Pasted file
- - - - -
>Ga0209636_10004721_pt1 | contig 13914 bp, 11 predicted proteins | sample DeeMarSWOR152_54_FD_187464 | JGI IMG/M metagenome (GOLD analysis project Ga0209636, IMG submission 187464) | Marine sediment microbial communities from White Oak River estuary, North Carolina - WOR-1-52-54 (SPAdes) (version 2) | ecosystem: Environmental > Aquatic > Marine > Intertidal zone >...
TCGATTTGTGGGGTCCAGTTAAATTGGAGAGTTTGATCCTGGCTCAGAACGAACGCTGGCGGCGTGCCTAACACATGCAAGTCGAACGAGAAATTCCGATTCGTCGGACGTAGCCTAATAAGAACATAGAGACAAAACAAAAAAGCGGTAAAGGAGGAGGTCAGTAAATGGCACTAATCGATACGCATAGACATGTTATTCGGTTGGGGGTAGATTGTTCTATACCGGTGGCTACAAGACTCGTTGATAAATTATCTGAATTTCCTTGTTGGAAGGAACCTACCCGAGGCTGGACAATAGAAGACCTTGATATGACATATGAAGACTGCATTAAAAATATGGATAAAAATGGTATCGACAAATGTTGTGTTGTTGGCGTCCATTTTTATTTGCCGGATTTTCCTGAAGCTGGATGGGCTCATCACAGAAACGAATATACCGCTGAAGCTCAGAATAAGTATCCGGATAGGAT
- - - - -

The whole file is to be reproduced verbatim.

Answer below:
>Ga0209636_10004721_pt1 | contig 13914 bp, 11 predicted proteins | sample DeeMarSWOR152_54_FD_187464 | JGI IMG/M metagenome (GOLD analysis project Ga0209636, IMG submission 187464) | Marine sediment microbial communities from White Oak River estuary, North Carolina - WOR-1-52-54 (SPAdes) (version 2) | ecosystem: Environmental > Aquatic > Marine > Intertidal zone >...
TCGATTTGTGGGGTCCAGTTAAATTGGAGAGTTTGATCCTGGCTCAGAACGAACGCTGGCGGCGTGCCTAACACATGCAAGTCGAACGAGAAATTCCGATTCGTCGGACGTAGCCTAATAAGAACATAGAGACAAAACAAAAAAGCGGTAAAGGAGGAGGTCAGTAAATGGCACTAATCGATACGCATAGACATGTTATTCGGTTGGGGGTAGATTGTTCTATACCGGTGGCTACAAGACTCGTTGATAAATTATCTGAATTTCCTTGTTGGAAGGAACCTACCCGAGGCTGGACAATAGAAGACCTTGATATGACATATGAAGACTGCATTAAAAATATGGATAAAAATGGTATCGACAAATGTTGTGTTGTTGGCGTCCATTTTTATTTGCCGGATTTTCCTGAAGCTGGATGGGCTCATCACAGAAACGAATATACCGCTGAAGCTCAGAATAAGTATCCGGATAGGAT